I still give it 4 because I like to round up from 3.5- there is too much good information here for the novice for me to rate it 3.
20 of 25 people found the following review helpful
5.0 out of 5 stars Really helpful for enterprise securty. Not a techie cookbook. 21 Feb 2006
By R. Whitehead - Published on
This is a particularly interesting book in that it proposes an approach to developing security architectures that are aligned with Business Needs. Most of the other literature that I have seen in this field seems to throw itself into technical detail and try to be a "cookbook" for techies.

The book is in two distinct parts - this first outlines the philosophy and approach of SABSA (Sherwood Applied Security Architecture) and the second draws on the authors' considerable experience in using SABSA in real-life scenarios, giving a set of "standard" services and mechanisms that should be considered when building an Enterprise Security Architecture.

If you are looking just to do techie "black box" security engineering with routers and servers then this book is not really for you. This is a book for those with a responsibility for enterprises where security can be seen as enabling the business rather than fighting it.

Like others with whom I have spoken, I liked the "quick notes" in the left hand column of every page that let's you speed read each chapter. They made it really easy to set a good insight into the subject quickly and focus on the areas that I really wanted to know more about.

One hidden gem in this book is the approach to Measuring Return on investment in security - it opened my eyes to using security as a business enabler.
7 of 8 people found the following review helpful
5.0 out of 5 stars Step by step professional 15 Jan 2007
By Biljana Cerin - Published on
It is amazing how different books can be. I read dozens of information security management related books, but this one is only I can use in my everyday job. If you are consultant or professional CISO, this book offers tips of how to do things right and how to be efficient. It is information security management bible. Buy hardcover version because you will use it every day.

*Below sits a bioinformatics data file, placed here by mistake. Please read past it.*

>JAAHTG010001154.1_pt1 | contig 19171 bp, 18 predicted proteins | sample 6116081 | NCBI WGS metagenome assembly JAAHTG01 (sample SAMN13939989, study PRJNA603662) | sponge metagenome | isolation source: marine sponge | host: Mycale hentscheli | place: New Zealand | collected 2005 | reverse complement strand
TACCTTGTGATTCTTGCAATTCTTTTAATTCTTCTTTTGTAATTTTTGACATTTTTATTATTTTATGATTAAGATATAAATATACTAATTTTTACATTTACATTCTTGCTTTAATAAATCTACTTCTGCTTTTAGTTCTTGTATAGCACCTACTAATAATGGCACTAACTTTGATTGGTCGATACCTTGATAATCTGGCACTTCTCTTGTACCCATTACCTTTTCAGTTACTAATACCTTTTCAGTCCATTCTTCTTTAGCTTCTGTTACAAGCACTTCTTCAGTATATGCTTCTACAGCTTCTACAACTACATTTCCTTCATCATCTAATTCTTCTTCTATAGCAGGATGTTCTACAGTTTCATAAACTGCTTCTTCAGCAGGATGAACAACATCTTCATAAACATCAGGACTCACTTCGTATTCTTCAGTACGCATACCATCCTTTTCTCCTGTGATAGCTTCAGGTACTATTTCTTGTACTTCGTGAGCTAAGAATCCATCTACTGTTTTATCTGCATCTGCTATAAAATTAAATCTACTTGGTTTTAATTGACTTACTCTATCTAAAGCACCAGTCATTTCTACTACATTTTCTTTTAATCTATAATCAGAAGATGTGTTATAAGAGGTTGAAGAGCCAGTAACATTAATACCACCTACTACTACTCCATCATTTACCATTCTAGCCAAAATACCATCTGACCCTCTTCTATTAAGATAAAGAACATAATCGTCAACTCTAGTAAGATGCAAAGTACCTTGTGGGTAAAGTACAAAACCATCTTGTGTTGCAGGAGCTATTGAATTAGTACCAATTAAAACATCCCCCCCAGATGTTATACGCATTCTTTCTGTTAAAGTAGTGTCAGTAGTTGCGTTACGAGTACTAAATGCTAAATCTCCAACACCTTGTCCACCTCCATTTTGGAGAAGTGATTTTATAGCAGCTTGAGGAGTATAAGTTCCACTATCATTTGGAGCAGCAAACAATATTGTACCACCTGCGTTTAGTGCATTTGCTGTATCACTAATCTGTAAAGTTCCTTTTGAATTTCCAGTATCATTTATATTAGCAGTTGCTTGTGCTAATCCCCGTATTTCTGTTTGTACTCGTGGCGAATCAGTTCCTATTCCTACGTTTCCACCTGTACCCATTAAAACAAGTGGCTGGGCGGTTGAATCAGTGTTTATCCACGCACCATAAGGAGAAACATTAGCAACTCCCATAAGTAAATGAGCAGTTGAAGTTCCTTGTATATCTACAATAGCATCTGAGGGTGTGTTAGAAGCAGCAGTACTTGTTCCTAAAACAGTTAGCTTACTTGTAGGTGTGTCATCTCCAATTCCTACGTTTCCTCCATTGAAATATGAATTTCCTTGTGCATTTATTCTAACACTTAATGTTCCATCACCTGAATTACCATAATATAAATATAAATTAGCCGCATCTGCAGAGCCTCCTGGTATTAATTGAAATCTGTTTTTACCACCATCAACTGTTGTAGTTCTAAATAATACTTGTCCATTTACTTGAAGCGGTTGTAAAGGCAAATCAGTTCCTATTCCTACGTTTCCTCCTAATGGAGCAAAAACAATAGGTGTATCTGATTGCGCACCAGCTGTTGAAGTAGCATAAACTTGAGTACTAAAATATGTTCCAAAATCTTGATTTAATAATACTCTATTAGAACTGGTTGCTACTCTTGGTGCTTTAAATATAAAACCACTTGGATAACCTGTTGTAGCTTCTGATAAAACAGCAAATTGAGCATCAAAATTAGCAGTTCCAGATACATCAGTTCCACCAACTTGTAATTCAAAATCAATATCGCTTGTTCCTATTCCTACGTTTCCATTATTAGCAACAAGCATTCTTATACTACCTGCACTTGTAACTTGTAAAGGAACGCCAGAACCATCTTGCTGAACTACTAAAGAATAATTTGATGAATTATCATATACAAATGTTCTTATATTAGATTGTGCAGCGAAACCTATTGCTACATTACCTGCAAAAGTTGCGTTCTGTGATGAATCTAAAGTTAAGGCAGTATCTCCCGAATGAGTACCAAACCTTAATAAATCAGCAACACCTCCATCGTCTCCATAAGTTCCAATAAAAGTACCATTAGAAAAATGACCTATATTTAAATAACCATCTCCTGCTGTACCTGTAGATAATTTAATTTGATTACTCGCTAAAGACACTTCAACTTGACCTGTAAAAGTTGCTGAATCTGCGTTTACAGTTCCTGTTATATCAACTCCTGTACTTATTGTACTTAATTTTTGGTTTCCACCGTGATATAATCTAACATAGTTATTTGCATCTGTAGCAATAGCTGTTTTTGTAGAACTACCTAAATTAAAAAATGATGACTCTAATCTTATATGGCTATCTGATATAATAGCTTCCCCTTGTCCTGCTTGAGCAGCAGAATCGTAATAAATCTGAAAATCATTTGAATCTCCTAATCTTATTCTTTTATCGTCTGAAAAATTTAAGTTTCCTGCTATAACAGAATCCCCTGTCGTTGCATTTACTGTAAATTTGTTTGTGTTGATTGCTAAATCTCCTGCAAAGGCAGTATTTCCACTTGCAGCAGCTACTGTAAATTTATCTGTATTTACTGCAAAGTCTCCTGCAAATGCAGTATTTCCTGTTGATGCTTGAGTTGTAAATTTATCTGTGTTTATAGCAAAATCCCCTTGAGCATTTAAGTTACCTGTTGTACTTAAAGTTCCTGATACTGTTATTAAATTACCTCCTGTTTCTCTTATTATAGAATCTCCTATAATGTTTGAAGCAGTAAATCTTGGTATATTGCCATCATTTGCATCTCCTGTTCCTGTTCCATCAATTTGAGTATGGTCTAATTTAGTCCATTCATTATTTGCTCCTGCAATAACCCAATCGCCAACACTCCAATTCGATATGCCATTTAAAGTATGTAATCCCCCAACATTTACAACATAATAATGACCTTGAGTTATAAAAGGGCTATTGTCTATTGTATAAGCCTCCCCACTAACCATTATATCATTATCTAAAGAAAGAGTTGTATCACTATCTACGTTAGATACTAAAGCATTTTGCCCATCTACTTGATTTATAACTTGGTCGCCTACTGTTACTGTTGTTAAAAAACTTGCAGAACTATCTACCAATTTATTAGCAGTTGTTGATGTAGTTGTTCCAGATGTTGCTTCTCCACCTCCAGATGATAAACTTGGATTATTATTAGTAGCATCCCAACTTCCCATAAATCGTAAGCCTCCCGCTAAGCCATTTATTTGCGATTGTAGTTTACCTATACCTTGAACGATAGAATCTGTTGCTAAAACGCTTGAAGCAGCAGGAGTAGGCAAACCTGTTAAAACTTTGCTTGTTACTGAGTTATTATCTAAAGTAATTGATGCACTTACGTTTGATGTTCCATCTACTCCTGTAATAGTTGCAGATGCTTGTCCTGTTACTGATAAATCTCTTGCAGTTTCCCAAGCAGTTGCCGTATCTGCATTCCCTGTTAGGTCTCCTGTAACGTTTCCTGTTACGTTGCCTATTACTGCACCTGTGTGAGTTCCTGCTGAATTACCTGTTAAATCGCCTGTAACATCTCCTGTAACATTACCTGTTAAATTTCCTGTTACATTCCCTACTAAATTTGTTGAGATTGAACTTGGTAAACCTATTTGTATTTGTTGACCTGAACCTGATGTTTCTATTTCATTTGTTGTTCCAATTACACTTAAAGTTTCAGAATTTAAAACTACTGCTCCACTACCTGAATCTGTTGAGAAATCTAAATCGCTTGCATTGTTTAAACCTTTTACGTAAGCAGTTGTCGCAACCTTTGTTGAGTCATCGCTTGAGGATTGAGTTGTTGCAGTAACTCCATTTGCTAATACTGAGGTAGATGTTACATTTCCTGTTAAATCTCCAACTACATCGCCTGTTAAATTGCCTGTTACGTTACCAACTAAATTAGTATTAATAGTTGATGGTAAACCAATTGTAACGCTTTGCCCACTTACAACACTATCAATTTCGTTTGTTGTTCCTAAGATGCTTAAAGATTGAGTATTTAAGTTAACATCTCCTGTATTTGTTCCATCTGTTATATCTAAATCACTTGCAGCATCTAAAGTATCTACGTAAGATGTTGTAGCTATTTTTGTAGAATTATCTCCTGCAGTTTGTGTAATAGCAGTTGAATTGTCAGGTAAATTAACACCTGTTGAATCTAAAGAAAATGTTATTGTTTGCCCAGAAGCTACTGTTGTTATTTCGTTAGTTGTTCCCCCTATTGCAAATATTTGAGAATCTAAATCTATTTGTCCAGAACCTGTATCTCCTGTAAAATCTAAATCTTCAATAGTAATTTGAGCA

5 of 6 people found the following review helpful
5.0 out of 5 stars A Book That Should Be On Every Security Architect's Desk 26 May 2011
By prophet - Published on
This book (and the Sherwod/Clark/Lynas philosophy) was developed in parallel to the Zachman Framework (unbeknownst to either groups). If you a familar with Zachman, you will note several consistancies here. Though some may clain this is only a conceptual read, there are many oppurtunities to take pieces of the book and apply it in daily architecture. For example, on page 88, it gives several examples of "Business Attributes" in identifying types of business drivers ranging from user, management, operational, risk management, legal/regulatory, technical strategies and business strategies attributes. Thinking these through (and identifying which key ones are important) early in the stages of security architecture help direct the design in the right way. Also, the book provides several real world examples to help illustrate the "whys".

I had the oppurtunity to attend training given by David Lynas on Enterprise Security Architecture. I would also recommend attending, as David walks through several exercises in how to apply this methodology.

In the end, if you are responsible for any security architecture, using the principles/concepts/methodologies in this book will assist in making more concious, sound, security decison making.
2 of 3 people found the following review helpful
4.0 out of 5 stars Great Book for Security Theory - Easier read than CISSP. 12 April 2011
By Sketchie - Published on
I gave the book 4 stars as it covers the theories of security very well and was somewhat easier to read than the CISSP books. They cover roughly the same topics, but teach differently. If you can read and understand the CISSP books, then this will be a breeze.